http://www.vitacost....EFAOmega3EPADHA


I believe if they don't explicitly state it - it's ethyl ester. As far as I can see, 95% of the oil on the market is ethyl ester, but what exactly that means (good or bad) is what I was trying to find out.


What you must also note is the high dose of fish oils that is now been advocated especially by Dr Barry Sears in his Omega Rx Zone.
So in the quest of producing higher concentration of EPA/DHA, most companies subject their fish oil to ethylation to form ethyl esters before reconstituting it to triglycerides. Then they label it as natural. IIn fact it is far from natural. It is definitely more processed oil. Secondly in the reconstitution process the glycerol molecule is added back to fix the fatty acids. The three fatty acids can be differently positioned now on the glecerol backbone an may not represent the original position. Also note that during reconstitution polymerization may occur causing the formation of molecular sludges which may damage the oil.
Almost all trials that has shown positive results were in the ethyl esters form. I believe that should be the only reason one should take the ethyl esters form(putting aside all the other arguments for or against it) as clinically it has proven itself in the GISSI-P and the JELIS trials involving almost 30000 patient base.
The fact about the glycerol not being present in the cells for the action of ethyl esters to be reformulated, it is too shallow an argument. We take enough fats in the form of triglycerides for glycerol to be present and render its action within the cells


Any evidence hat reconstitution causes a different chirality to the naturally occuring TG? Maybe I should email EPAX and ask them?
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#27 Recortes

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Posted 30 March 2011 - 09:17 AM

From Dr Williams site:

If you have a choice, the triglyceride form of fish oil is preferable. The triglyceride form, i.e., 3 omega-3 fatty acids on a glycerol "backbone," is the form found in the body of fish that protects them from cold temperatures (i.e., they remain liquid at low ambient temperatures).

Most fish oils on the market are the ethyl ester form. This means that the omega-3 fatty acids have been removed from the glycerol backbone; the fatty acids are then The Nordic Naturals lemon-flavored ProOmega Liquid contains 2752 mg EPA + DHA per teaspoon, the most concentrated of any fish oil I've seen. reacted with ethanol to form the ethyl ester.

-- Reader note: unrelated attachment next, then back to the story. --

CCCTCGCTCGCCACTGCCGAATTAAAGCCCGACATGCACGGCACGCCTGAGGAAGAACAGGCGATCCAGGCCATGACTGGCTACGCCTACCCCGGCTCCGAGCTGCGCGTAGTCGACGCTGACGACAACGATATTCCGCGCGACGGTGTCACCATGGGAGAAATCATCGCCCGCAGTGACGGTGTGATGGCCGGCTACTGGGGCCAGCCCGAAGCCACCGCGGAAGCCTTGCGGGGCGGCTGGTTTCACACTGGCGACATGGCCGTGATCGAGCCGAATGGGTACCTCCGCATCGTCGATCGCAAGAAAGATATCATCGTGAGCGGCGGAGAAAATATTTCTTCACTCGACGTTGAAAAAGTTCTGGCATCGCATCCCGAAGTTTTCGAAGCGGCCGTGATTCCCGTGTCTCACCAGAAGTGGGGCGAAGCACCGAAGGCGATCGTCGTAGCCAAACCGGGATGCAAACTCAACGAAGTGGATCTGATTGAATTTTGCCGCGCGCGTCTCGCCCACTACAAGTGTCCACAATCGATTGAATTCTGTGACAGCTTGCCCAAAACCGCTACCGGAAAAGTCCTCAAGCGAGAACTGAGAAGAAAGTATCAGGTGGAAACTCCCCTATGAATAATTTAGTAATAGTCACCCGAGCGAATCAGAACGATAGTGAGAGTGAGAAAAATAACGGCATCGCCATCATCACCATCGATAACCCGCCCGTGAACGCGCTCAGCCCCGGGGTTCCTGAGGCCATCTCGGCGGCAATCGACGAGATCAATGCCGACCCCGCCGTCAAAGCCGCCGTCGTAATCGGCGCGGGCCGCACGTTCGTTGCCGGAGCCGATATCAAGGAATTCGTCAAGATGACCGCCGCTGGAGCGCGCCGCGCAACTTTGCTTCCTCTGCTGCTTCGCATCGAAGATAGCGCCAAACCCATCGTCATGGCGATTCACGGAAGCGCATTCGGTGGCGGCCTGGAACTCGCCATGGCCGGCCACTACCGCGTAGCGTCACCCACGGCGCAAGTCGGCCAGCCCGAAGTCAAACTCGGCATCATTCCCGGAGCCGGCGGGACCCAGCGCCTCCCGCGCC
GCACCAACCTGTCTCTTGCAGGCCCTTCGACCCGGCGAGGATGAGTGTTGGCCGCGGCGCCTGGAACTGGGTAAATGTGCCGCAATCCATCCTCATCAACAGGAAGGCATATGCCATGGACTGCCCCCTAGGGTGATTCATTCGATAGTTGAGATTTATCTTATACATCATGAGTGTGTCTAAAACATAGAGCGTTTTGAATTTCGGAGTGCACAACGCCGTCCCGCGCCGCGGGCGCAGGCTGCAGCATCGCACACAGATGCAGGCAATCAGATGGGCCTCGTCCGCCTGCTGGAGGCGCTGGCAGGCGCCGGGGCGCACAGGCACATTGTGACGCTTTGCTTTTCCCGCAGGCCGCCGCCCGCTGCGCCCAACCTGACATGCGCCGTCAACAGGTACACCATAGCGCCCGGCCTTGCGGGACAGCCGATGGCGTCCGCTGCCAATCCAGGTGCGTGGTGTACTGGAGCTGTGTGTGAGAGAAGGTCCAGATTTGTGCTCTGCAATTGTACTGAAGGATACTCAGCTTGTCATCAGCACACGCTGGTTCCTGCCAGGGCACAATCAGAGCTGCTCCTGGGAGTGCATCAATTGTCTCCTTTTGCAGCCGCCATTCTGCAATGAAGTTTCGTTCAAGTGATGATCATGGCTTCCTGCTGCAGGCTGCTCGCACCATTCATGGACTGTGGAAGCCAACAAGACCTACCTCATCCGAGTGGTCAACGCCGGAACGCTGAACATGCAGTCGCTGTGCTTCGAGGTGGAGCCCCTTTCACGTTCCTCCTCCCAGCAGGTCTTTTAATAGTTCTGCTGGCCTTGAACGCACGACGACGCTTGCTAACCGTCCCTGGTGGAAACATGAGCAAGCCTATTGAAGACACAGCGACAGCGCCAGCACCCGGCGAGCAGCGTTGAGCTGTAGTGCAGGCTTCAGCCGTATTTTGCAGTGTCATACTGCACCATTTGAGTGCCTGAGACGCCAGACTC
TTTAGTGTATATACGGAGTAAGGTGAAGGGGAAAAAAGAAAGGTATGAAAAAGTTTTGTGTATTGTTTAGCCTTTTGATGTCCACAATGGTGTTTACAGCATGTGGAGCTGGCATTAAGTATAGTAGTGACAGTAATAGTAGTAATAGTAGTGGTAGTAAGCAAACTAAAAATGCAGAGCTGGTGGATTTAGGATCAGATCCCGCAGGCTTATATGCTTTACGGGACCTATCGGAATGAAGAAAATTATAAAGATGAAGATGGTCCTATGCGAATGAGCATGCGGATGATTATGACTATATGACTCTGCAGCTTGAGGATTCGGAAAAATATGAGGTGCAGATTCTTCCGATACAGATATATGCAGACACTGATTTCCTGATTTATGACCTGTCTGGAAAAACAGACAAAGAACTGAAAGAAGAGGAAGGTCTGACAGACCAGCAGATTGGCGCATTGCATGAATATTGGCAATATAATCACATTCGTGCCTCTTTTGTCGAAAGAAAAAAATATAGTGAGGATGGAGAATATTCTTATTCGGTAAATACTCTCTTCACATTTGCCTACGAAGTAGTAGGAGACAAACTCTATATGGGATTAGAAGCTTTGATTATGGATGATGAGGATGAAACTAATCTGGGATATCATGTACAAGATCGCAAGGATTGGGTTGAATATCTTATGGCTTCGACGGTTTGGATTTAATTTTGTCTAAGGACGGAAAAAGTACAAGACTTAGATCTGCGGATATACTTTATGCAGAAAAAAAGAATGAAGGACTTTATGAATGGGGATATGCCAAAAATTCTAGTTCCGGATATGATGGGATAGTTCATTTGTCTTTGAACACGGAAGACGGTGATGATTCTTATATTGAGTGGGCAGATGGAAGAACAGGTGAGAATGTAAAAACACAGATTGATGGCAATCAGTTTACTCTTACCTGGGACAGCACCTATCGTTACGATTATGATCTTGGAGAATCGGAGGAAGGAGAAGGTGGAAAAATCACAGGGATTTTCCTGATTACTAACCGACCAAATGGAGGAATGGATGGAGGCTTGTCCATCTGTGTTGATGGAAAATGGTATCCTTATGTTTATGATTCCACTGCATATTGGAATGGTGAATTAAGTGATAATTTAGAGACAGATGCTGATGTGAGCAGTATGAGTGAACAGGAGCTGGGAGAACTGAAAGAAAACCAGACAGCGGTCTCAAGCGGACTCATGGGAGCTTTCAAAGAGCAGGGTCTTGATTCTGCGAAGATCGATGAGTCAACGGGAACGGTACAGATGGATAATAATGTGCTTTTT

If the form is not specified on your fish oil bottle, it is likely ethyl ester, since the triglyceride form is more costly to process and most manufacturers therefore boast about it
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#28 Matt79

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Posted 30 March 2011 - 11:02 AM

My current supplier uses Epax (top quality manufacturer) 6000 EE form.

http://www.epax.com/...X_6000_TG_ _EE/

I'm looking for anyone that can do a good Enteric coated TG form (Softgel) from a reputable source. Any suggestions?
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#29 ajnast4r

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Posted 30 March 2011 - 05:13 PM

I think the only time a glycerol backbone wouldn't be available is if you consumed EE fish oil totally separate from any other fats which is not likely... Most positive studies have been done on EE and I don't think it really makes much difference.
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#30 nameless

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Posted 30 March 2011 - 05:31 PM

Actually, it may make some difference:

http://www.nutraingr...forms-work-best

However, if looking an endpoints, health benefits, etc., the difference in absorption may not matter so much (need studies for that).

The Nordic Naturals lemon-flavored ProOmega Liquid contains 2752 mg EPA + DHA per teaspoon, the most concentrated of any fish oil I've seen. reacted with ethanol to form the ethyl ester.


I believe all Nordic products are in either triglyceride or reconstituted trig form, no ethyl ester. As for concentration, the ProOmega is a little over 50% EPA/DHA, which is certainly decent, but not the most concentrated.

I'm looking for anyone that can do a good Enteric coated TG form (Softgel) from a reputable source. Any suggestions?


Maybe Fisol? You'd need to check if they are TG though. One problem I have with enteric forms is it's a pain to open a cap to taste it (good way to do a quick check against rancidity).

Meg-3 used to put out an enteric coated TG, but not sure if they still do. I think the Costco Meg-3 enteric is now EE.

Edited by nameless, 30 March 2011 - 05:34 PM.